Rewind to Sunday 7th August
Kidlington to Lower Heyford
We weren’t too sure how far we’d get today, but we decided to shuffle the cars to the station at Lower Heyford – if we got as far as Banbury (highly unlikely) then I could always get a train back for a car. However, we barely made it to Lower Heyford as we hadn’t reckoned with the lengthy queues of narrowboats at every lock. Maybe the first queue makes the others inevitable as the pounds are not quite long enough to allow boats to get ahead of each other.
The drive to Lower Heyford was stunningly scenic – it was a beautiful morning and the rolling hills bursting with the season’s harvest were an uplifting sight. We were soon at Lower Heyford train station, which has free parking at weekends – very handy! I left my car there and Richard drove us back to the boat.
The day started fair and we set off from Kidlington in good spirits. We were soon at the first of the diamond-shaped locks that mark the boundary between the canal and the canalised River Cherwell. We were fourth in a queue here – the delay apparently being caused by a debate on how many boats you could fit into the lock. It is a wide lock, but, being diamond-shaped, it is only full length in the centre. Some shorter boats were happy to share, others refused because they were concerned that the sides were too shallow. The boat in front of us was crewed by a real character with a broad estuary accent – she had plenty to say about the boats that were too timid to share!
We bided our time and were soon enjoying the lush river section. But after that we encountered queue after queue – at Bakers Lock lock we waited two hours – the lock landings were short and the towpath too overgrown to offload crew. We settled down and had lunch, confident that this would be the only substantial wait. But at the next lock, there were 10 boats ahead of us! This time Richard had to get off to help – I brought the front in to drop him off then got ready for an hour of hovering, moving forward, hovering – all in a brisk wind with shallow edges and dodging moored boats! There were boats coming down – one got jammed on the cill on the way out, causing a considerable delay, especially when the day boat waiting to come up thought it might be helpful to move into the lock jaws, right in their way. Richard assessed the situation and got busy with the top paddles and flushed the boat out!
Richard was appalled that hardly anyone from the waiting boats came up to the lock to assist – everyone waited with their boats and just came to the lock when it was their turn. However, everyone seemed grateful for Richard’s assistance. In the meantime, I was grateful for the assistance of a fellow boater ho helped me to pull Indigo Dream in to the bank when a boater coming downstream gunned his engine to get past some shallows on the offiside and pulled my bows right across the canal. I’m used to single-handing the boat while waiting for locks, so having a helper was strange and awkward, so I managed to stumble over my own rope and fall backwards into the brambles – d’oh! Then I was really glad of a my helper’s hand as he pulled me out of the hedge!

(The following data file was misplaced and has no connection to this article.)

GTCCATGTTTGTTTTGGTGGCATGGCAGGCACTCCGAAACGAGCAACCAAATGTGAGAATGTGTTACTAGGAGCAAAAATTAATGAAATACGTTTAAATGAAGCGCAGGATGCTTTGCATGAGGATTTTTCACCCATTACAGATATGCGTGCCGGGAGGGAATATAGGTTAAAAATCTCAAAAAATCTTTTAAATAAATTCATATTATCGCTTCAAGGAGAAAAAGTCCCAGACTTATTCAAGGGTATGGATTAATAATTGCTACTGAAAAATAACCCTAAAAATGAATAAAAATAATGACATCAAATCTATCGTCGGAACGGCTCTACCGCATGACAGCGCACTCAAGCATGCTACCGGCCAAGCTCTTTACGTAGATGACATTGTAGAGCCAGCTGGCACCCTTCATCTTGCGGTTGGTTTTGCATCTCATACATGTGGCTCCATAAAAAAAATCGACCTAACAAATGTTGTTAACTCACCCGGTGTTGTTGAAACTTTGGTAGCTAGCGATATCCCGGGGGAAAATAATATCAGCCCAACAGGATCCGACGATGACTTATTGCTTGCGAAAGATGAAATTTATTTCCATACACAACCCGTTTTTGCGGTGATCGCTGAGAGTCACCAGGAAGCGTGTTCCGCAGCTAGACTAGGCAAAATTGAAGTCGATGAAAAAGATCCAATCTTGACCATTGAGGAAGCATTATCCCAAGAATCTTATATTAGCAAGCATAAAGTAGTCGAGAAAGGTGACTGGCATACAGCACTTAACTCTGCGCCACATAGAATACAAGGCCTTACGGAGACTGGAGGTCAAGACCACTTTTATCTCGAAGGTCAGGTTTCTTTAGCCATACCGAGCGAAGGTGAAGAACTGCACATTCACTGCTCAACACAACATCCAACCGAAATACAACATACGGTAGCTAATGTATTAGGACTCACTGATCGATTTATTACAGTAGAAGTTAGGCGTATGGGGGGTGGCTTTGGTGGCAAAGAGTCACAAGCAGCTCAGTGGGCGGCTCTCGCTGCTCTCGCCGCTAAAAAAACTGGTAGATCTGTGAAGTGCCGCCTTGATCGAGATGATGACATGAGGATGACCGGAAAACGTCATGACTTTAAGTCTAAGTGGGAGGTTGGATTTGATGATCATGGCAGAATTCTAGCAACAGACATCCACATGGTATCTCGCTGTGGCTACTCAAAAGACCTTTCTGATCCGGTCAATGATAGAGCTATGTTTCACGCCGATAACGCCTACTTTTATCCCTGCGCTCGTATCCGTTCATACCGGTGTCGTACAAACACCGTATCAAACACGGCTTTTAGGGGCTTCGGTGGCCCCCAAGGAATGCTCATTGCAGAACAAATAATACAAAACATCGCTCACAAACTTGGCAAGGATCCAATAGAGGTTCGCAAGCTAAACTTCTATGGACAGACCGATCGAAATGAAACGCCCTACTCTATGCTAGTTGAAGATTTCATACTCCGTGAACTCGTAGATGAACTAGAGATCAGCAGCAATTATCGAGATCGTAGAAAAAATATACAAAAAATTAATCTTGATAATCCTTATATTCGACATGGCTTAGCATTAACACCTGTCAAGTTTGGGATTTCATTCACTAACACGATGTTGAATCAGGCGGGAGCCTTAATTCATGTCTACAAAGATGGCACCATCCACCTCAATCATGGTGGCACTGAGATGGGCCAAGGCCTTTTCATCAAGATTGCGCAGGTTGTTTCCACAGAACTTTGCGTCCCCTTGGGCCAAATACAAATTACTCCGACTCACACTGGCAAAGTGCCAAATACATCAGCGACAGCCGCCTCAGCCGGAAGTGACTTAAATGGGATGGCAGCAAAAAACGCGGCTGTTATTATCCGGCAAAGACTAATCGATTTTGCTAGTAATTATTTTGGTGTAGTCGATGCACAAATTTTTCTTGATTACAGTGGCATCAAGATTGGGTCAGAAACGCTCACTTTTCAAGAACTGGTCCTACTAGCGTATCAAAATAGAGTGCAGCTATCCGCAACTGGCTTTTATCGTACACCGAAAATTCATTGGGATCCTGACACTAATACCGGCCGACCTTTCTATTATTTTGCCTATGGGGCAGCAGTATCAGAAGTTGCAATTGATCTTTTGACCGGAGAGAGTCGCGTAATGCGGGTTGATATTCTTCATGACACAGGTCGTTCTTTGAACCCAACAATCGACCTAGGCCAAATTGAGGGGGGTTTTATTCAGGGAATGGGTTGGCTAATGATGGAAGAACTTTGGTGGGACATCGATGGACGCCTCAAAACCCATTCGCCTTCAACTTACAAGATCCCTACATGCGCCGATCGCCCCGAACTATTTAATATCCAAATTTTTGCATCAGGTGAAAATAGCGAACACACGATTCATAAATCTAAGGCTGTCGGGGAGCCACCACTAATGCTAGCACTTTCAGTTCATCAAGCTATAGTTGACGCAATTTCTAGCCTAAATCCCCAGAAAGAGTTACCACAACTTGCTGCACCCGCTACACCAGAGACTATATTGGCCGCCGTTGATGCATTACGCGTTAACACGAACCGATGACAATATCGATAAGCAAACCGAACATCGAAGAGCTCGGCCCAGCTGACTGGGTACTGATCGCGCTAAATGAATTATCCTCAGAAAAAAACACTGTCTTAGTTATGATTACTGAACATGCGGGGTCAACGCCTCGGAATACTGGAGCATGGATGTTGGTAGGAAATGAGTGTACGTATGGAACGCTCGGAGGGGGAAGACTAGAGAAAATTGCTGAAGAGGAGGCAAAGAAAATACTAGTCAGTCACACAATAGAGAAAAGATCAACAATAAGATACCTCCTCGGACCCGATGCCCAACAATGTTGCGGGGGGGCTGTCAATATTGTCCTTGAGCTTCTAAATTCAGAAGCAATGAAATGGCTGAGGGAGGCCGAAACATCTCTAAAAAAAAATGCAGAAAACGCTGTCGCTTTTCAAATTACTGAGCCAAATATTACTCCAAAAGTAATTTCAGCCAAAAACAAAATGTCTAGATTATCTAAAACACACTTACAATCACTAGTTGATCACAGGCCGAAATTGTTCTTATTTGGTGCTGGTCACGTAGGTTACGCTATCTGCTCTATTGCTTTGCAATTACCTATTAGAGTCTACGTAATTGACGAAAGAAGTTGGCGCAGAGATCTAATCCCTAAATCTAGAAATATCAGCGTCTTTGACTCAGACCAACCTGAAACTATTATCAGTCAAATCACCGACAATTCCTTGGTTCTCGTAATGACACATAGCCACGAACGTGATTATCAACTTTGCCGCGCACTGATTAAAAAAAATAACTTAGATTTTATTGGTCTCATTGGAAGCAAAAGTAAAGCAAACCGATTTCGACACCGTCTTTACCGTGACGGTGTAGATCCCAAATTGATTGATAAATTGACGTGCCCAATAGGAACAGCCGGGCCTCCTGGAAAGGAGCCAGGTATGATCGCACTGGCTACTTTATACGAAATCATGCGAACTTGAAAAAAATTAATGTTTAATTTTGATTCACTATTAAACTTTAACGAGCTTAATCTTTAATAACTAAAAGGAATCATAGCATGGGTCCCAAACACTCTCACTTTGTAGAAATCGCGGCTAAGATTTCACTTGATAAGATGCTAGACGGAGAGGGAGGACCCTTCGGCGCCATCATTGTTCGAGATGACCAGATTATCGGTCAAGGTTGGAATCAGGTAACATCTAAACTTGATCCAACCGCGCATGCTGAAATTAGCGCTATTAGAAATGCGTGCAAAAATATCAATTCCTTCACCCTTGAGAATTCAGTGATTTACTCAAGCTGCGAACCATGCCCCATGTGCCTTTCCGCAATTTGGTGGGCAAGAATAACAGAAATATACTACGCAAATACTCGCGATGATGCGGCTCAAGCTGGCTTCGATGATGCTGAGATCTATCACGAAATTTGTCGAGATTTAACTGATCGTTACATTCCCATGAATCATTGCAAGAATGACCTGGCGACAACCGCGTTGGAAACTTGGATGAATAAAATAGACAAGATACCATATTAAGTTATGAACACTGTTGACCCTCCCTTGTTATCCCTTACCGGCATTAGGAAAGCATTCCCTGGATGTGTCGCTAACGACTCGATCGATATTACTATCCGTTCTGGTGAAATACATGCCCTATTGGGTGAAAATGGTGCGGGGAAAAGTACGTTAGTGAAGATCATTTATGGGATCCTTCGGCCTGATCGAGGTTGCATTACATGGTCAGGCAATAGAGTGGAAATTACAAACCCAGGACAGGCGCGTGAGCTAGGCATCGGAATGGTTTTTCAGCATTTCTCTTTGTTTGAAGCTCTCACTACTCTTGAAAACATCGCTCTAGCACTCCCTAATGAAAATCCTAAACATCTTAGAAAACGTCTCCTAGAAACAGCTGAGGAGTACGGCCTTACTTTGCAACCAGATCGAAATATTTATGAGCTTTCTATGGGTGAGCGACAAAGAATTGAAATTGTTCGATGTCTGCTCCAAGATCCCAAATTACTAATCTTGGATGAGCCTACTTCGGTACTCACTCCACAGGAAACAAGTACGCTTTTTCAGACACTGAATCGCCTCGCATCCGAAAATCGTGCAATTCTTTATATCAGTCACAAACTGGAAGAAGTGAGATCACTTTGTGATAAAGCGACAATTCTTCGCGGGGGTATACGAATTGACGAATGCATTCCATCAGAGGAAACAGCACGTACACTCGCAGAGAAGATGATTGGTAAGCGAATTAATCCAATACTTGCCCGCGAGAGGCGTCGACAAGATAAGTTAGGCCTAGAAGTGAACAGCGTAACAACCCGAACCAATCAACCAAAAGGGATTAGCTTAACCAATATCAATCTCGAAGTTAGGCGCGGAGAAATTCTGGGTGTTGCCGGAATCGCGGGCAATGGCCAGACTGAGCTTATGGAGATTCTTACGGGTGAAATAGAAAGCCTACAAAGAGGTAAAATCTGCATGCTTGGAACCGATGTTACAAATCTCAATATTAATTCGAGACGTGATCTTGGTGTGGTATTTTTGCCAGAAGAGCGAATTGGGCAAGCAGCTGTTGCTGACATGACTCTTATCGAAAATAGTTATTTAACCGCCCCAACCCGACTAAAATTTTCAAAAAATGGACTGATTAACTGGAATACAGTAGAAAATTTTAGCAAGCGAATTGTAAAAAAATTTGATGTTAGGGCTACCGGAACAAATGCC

Eventually we got to the lock – by now there was a queue of 10 boats behind me – it promised to be a long afternoon! As I was getting ready to enter the lock, Richard brought me some crew – a grandmother and her adopted grandson, who had been watching the boats and was fascinated by how the lock worked. Richard offered them a trip up the lock so on they came. The grandson is a dog-lover, so the minute he saw Herbie hound he lost all interest in the boat and spent his time cuddling on the sofa 🙂
As the afternoon wore on, the queues became less as people moored up for the afternoon, but we’d found the Oxford Canal rather wearing after the peace and solitude of the northern waterways last year.
When we approached Lower Heyford we played our usual mooring roulette – moor by Cleves Bridge 207 before the long line of long-term moorings, or press on to the visitor moorings by the station and risk there not being a space. We compromised – we stopped the boat by Cleves Bridge – it was such a beautiful spot and perfect for Herbie to have a bimble – not that he was particularly interested. I sat and took photos of a little moor hen family and of the views opposite while Richard cycled ahead to check for moorings nearer to the station. In the end we decided to stay where we were.
We packed up, minimising the number of bags that we’d have to carry down the towpath. We took a bag of rubbish with us – we had hoped there would be a rubbish point at the services at Bridge 208. But we couldn’t see any skips, so we took the bag home with us. Alas, we’d missed the skips, which are above the towpath on the footpath at bridge level above the towpath.
We enjoyed the walk past the long-term moorers – they were an affable bunch, though we were sad that the famous Mortimer Bones, with lurcher Boots, were not at home. The steep steps over the railway were a trial for poor Herbie and his bad back, but we were soon in the car and on the way back to Kidlington to pick up Richard’s car. We wended our way home via the M4 – probably for the last time, it would be the M40 from now on.
I’ve not done a good job of logging the exact location of these photos but they are all on the Oxford Canal and quite lovely!